How Much Should I Be Saving for Retirement?
When it comes to saving for retirement, experts recommend saving 10% to 15% of your income every month, but you can calculate a more personalized goal by following four simple steps.
As a rule of thumb, most experts recommend an annual retirement savings goal of 10% to 15% of your pretax income. High earners generally want to hit the top of that range; low earners are able to typically hover closer to the bottom since Social Security will usually replace more of their income. But rules of thumb aren’t absolute, and how much you should save for retirement depends on both your present and future, both the known and unknown parts, such as your:
- Life expectancy
- Current spending and saving levels
- Lifestyle preferences in retirement
Here are the four steps you should take to figure out how much to save for retirement:
1. Estimate your future income needs
This step is by far the most tedious, but once you get through it, the others are a breeze. Also, if you keep a budget or track your spending in any way, shape, or form, you’re already ahead of the game. Figuring out how much income you will need in retirement requires analysis of how much money you are spending now.
If you’re not already doing that, enter your typical monthly expenses in the first column of a spreadsheet or jot them on a piece of paper. Then do a little thinking about whether each expense will stay the same, go down, go up, or disappear in retirement. In a second column, write your best guess of what each expense will be during that time.
Add your expenses together and tack on those extra expenses that you know you’re going to want later such as travel, golf, mahjong supplies, ballroom dance lessons, etc. This will give you an idea of how much you plan to spend each month in retirement. Multiply by 12 to figure out how much you plan on spending in a year. Compare that to your current income to arrive at what’s called a replacement ratio. This is a fancy way of saying how much income you should aim to be saving in retirement.
2. Consider rules of thumb
According to the Employee Benefit Research Institute’s retirement confidence survey, less than half of workers have actually tried to calculate how much they need to save before they retire. That means at least 50% of you are not going to do the exercise outlined in step 1. (If you did complete step 1 and got a ratio in the 70% to 90% range, congrats — you probably can skip to step 3.)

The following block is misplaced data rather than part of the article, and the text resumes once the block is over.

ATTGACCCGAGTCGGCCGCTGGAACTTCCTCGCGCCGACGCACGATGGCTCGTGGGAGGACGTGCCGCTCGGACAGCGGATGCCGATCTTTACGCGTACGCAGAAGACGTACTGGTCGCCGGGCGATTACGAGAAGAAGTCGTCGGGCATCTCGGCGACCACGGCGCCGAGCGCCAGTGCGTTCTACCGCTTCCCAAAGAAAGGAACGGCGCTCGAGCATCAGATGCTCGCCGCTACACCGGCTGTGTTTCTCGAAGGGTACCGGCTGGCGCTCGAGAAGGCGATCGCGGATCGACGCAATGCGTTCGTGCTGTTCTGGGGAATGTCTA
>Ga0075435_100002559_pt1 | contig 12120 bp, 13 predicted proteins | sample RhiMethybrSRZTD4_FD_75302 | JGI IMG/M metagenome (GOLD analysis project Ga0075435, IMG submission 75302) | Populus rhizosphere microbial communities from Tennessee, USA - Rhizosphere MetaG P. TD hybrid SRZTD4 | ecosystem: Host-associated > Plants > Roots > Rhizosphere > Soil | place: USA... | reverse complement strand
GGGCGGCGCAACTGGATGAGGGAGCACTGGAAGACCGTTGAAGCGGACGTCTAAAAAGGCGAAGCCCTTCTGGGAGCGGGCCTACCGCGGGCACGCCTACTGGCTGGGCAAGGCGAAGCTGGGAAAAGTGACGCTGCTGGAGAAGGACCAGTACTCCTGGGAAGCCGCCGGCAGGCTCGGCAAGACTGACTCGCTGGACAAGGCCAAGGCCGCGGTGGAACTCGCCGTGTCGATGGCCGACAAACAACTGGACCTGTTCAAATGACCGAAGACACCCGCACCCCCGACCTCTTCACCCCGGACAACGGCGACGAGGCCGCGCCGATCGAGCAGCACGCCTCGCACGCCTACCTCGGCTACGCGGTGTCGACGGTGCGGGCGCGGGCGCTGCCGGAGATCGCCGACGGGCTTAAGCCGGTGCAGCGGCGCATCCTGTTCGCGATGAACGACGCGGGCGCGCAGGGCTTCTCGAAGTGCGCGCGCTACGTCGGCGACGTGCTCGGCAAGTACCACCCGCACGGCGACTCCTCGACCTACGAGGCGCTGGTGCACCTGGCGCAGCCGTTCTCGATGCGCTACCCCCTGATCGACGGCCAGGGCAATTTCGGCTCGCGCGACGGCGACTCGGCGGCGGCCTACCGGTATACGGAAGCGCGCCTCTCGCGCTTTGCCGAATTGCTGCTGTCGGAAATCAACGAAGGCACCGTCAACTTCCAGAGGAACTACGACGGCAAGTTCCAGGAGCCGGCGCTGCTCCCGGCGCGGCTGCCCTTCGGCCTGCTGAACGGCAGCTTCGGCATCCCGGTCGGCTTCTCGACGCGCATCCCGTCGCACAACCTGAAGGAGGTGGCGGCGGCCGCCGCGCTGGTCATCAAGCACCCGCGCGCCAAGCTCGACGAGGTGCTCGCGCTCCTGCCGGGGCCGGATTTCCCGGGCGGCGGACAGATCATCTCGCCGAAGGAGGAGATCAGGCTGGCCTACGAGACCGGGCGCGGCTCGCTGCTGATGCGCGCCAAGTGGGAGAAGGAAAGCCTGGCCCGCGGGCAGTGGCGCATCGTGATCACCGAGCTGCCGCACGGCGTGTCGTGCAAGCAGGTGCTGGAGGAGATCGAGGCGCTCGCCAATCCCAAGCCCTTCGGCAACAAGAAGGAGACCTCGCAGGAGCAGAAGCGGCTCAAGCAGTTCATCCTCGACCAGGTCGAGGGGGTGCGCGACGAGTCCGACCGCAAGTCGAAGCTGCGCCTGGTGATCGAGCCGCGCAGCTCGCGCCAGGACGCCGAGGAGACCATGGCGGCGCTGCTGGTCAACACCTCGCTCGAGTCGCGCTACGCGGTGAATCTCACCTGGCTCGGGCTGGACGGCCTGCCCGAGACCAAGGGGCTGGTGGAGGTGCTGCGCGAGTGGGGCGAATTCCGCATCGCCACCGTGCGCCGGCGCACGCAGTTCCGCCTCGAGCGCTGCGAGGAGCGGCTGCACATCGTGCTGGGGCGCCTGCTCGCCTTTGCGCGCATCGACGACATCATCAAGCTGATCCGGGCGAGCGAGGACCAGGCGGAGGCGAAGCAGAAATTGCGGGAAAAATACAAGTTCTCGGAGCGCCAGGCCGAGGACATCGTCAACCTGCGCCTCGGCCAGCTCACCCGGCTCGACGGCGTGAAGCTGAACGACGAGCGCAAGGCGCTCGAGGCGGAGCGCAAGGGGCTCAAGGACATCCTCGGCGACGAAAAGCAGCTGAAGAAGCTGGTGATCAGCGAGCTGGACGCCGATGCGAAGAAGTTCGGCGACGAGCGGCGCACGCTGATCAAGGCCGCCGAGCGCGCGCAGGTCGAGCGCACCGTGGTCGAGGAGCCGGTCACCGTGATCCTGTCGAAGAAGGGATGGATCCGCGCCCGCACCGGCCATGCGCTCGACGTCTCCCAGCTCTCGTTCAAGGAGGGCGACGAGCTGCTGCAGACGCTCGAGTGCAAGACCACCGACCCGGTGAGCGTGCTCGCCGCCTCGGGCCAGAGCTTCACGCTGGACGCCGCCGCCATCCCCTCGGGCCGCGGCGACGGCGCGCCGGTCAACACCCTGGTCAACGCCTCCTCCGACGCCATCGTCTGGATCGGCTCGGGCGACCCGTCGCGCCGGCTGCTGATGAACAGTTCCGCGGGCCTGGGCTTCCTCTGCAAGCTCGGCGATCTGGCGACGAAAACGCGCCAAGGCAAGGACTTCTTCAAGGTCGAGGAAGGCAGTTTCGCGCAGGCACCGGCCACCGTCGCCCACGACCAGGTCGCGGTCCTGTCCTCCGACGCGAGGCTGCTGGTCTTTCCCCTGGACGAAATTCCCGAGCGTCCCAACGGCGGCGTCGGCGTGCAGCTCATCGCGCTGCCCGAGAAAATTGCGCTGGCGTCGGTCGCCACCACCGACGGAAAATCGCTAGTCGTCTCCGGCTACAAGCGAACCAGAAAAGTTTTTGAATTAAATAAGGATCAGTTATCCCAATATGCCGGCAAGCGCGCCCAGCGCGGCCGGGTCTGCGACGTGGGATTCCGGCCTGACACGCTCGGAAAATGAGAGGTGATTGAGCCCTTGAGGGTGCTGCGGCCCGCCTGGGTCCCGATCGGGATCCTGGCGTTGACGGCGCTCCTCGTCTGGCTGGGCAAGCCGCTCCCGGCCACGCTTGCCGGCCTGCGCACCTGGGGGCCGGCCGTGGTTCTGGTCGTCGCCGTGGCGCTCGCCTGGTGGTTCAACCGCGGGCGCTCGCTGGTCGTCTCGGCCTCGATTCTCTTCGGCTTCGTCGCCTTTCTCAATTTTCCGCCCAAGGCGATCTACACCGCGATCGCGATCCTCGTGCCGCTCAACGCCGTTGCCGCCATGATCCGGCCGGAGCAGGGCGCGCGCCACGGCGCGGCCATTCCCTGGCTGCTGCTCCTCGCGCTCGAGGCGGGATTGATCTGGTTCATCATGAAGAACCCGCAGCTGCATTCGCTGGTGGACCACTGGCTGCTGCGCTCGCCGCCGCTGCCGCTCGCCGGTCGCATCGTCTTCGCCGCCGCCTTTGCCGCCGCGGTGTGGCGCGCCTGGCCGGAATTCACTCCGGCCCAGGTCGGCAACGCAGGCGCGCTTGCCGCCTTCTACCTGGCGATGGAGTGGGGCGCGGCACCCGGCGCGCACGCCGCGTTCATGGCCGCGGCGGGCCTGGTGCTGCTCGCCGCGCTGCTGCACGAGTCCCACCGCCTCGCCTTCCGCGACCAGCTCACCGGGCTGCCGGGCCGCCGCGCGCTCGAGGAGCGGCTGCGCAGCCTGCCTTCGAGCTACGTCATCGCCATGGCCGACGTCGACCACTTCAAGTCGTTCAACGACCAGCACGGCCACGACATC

If you’re among the 50% who won’t do the exercise, this is the point to fall back on income-replacement rules of thumb. They’re not as accurate because they’re a one-size-fits-all solution to a problem that comes in many shapes and sizes. But they’re far better than nothing.
The one used most often is the 80% rule, which says you should aim to replace 80% of your pre retirement income. This is a loose rule: Some people suggest skewing toward 70%; some think it’s better to aim for a more conservative 90%.
To figure out where you land, consider what percentage of your income you’re saving for retirement. You’ll no longer have to do that once you cross the hypothetical finish line, which means if you’re saving 15% now, you could easily live on 85% of your income without adjusting expenses. Add in Social Security, cut payroll taxes — which eat 7.65% of your income while you’re working — and you can probably adjust that income down even further.
The best way to use a rule of thumb like this is as a gut check against the more tailored approach of taking a deep dive into your expenses. Are you way off the standard advice or pretty close? But it can also be used as a starting point of its own, from where you can wiggle the numbers.
3. Use a retirement savings calculator
If your estimates are correct, a good retirement calculator will give you an assessment of how much you should be saving for retirement, by combining those annual spending estimates with projections. Most thorough calculators bake in assumptions that are based on research: There will be defaults for inflation projections, life expectancy and market returns.
To get the most accurate result, you should consider whether those assumptions are correct given your situation. Is your investment strategy poised to hit the default return used by a calculator, which will probably hover around 6% or 7%? If you’re skewing toward bonds, you’re going to want to adjust that down. Did your grandmother and your grandmother’s grandmother live to 110? You’ve got good — but expensive — genes. Take those extra years you may live into account in your projections.
4. Revisit regularly
Life changes and your retirement needs will change with it. Whether it’s a new job, a new baby or a new passion to travel the world once you hit 60, it makes sense to perform these retirement calculations fairly often. It’s always better to adjust as you go, rather than struggle to catch up down the road. In the worst case scenario you could retire and realize you didn’t save enough to do the things you love.
If you feel overwhelmed, it’s easy to get help with balancing your financial goals. I highly recommend that you find a financial advisor who is not only a fiduciary, but operates on a fee-only basis. Finding a financial advisor with these qualifications eliminates conflicts of interest, and makes sure that you are getting the best service possible.